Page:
Liza Harvey has been elected unopposed as leader of the Parliamentary Liberal Party in WA with Bill Marmion chosen as her deputy.
The swift turnaround meant there was little opportunity for other leadership aspirants to marshall their numbers, though Ms Harvey insisted her succession had not been orchestrated.
“If you have a look at the series of events over the past 24 months I think you would agree that nothing has been orchestrated or designed,” she told journalists after being elected.
“It has been somewhat chaotic which is a bit regrettable but when you have a leader resign it is untenable to go into the next day of parliament without having a new leadership team in place.
“That is why we met this morning, it had to be done.”
The 52-year-old Ms Harvey is the first female leader of the Liberals in WA.
"I'm really proud to be the first woman elected into that role," she said.
"My great strength that I bring to this role is my broad collective experiences that I have had while being a human being on this planet."
She was elected to state parliament as member for Scarborough in 2008 and rose to be deputy premier in Colin Barnett’s government.
"I stand proud of the achievements of the Barnett government," she said.
"We rebuilt the state, and we needed to rebuild the state to house the additional 500,000 people that came to live here during that eight years of government."
She blamed the state's debt blowout on the low GST distributions during the Barnett years.
Ms Harvey said she would aim to hold the McGowan government to account for the impact of government fees and charges on households and small business.
Whilst professing support for budget repair, she also called for higher pay rises for WA police, just days after the government said police would be subject to the same $1,000 cap on pay rises as all other public sector workers.
Earlier this week, shadow police minister Peter Katsambanis sided with the police union in labelling the pay offer a disgrace.
“Given that the budget is now in surplus, offering police officers such a small pay increase is disgraceful, and I share the WA Police Union’s sentiment that the McGowan Government is out of touch with community expectations," Mr Katsambanis said.
Ms Harvey had been considered a likely successor to Mr Barnett after the Liberals suffered a heavy loss in the March 2017 WA election, but chose to not run for the position.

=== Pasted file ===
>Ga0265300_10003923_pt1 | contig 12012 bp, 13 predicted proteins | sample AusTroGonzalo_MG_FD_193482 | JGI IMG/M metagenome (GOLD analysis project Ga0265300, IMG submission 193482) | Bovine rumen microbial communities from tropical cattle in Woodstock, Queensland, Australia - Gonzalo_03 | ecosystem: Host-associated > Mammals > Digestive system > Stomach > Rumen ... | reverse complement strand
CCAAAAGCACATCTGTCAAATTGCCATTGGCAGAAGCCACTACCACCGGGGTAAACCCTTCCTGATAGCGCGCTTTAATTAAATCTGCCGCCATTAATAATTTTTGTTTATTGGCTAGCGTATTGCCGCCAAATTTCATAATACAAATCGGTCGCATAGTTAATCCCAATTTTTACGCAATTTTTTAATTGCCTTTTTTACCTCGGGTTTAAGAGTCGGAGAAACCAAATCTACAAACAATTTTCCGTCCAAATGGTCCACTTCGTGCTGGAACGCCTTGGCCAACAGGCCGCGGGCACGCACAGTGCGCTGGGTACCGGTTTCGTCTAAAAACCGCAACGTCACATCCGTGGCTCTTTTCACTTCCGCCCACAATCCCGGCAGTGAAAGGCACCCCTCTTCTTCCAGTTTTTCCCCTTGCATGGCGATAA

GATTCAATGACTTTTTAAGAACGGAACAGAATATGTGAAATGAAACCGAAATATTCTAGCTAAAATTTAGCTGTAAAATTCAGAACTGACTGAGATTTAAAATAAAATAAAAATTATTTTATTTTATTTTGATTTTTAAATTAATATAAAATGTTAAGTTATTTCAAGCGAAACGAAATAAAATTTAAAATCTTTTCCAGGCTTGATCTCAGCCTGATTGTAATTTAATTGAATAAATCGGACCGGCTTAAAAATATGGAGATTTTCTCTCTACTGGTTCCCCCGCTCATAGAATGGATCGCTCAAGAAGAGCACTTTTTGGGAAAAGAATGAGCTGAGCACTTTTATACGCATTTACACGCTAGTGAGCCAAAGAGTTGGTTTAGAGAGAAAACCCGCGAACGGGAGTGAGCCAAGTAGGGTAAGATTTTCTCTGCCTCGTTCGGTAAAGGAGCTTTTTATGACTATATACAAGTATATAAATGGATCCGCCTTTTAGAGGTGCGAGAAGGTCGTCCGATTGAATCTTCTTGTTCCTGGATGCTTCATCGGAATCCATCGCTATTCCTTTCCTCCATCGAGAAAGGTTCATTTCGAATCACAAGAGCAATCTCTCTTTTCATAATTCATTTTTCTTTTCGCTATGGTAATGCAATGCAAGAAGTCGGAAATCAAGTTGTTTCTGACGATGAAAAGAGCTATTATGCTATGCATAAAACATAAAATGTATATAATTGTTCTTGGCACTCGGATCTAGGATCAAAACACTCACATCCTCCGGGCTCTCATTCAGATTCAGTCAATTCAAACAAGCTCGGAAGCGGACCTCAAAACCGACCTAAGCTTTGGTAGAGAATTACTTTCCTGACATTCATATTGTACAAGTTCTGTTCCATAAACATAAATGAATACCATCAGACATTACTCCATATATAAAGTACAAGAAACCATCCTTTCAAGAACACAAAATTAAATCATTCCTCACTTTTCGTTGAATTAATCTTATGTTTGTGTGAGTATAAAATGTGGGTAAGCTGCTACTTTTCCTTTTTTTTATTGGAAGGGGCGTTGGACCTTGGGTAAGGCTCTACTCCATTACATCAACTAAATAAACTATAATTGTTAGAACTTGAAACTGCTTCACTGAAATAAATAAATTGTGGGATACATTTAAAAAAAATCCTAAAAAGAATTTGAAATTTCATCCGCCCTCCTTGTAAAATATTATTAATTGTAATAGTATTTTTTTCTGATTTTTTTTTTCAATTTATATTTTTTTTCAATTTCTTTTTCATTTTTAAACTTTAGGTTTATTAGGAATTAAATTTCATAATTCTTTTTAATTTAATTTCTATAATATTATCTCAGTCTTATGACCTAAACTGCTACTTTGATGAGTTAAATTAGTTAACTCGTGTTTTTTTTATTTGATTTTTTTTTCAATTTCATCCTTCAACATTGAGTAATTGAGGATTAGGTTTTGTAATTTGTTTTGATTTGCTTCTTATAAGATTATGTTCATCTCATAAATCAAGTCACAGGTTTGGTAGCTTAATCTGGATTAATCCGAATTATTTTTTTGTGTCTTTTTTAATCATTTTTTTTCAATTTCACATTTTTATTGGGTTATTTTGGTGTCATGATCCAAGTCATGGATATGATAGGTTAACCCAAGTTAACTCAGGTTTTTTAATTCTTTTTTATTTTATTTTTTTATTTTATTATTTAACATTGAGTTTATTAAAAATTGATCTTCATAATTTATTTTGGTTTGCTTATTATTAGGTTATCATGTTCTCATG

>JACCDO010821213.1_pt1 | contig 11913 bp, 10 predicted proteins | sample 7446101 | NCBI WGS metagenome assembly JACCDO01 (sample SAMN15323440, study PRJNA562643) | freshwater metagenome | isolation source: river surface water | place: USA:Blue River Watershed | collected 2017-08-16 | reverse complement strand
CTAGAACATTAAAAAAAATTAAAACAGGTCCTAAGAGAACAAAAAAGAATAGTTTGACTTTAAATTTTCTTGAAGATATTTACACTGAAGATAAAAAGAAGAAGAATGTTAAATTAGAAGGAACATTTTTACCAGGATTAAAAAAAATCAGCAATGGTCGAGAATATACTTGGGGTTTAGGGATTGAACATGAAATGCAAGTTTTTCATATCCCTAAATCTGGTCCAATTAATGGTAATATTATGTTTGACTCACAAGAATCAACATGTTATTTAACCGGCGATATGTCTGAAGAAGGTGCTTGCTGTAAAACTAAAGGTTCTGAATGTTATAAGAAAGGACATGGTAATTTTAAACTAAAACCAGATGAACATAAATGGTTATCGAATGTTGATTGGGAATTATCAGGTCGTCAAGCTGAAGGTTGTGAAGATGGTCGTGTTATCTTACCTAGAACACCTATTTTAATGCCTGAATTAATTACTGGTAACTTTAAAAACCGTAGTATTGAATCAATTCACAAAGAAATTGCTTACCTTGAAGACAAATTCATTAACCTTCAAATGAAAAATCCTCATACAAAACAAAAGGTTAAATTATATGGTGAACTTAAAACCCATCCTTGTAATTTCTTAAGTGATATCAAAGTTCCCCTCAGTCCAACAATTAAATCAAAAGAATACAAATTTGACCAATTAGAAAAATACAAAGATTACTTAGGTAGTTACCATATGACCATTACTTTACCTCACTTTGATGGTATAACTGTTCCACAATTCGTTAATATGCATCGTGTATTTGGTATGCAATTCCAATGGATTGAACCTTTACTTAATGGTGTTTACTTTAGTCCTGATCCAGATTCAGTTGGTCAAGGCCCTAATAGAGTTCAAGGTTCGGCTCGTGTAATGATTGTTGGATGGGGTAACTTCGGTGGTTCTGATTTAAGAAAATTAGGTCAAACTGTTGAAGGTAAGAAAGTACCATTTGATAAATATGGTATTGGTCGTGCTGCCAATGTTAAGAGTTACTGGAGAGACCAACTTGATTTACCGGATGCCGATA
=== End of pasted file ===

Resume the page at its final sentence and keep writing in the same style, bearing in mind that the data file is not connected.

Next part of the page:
Ms Harvey said his experience was an asset.
"Bill has a lot of experience that he can bring to the role. And I think as a deputy backing me in, we compliment each other's experiences and talents," she said
Dr Nahan, who became leader after the 2017 election loss, announced at 7pm last night his intention to step down.
Most of his colleagues learned of his retirement after 6pm last night.
Dr Nahan said it was always his intention to review his position halfway through the current four-year parliamentary term.
He said recent media speculation about his leadership had prompted him to call for the issue to be resolved by the end of this week. This followed the leaking of discussions with some of his colleagues about the timing of his resignation.
Premier Mark McGowan acknowledged Dr Nahan had taken on a difficult task when no-one else wanted the job.
"He had the courage to step up when none of his colleagues would," Mr McGowan said.
"While he has his flaws, like all of us, at least he had the strength to do it, unlike the other contenders."
Chamber of Commerce and Industry of WA chief executive Chris Rodwell congratulated Ms Harvey and said she understood the importance of WA businesses to the economy and to the livelihoods of Western Australians.
"We urge Ms Harvey to set a strong policy agenda for the Liberal Party, including budget repair and re-affirming its commitment to reducing WA’s tax on jobs," Mr Rodwell said.
"Establishing Infrastructure WA, progressing with the sale of the TAB and ensuring WA’s industrial relations laws are genuinely fair for both business and employees is critical."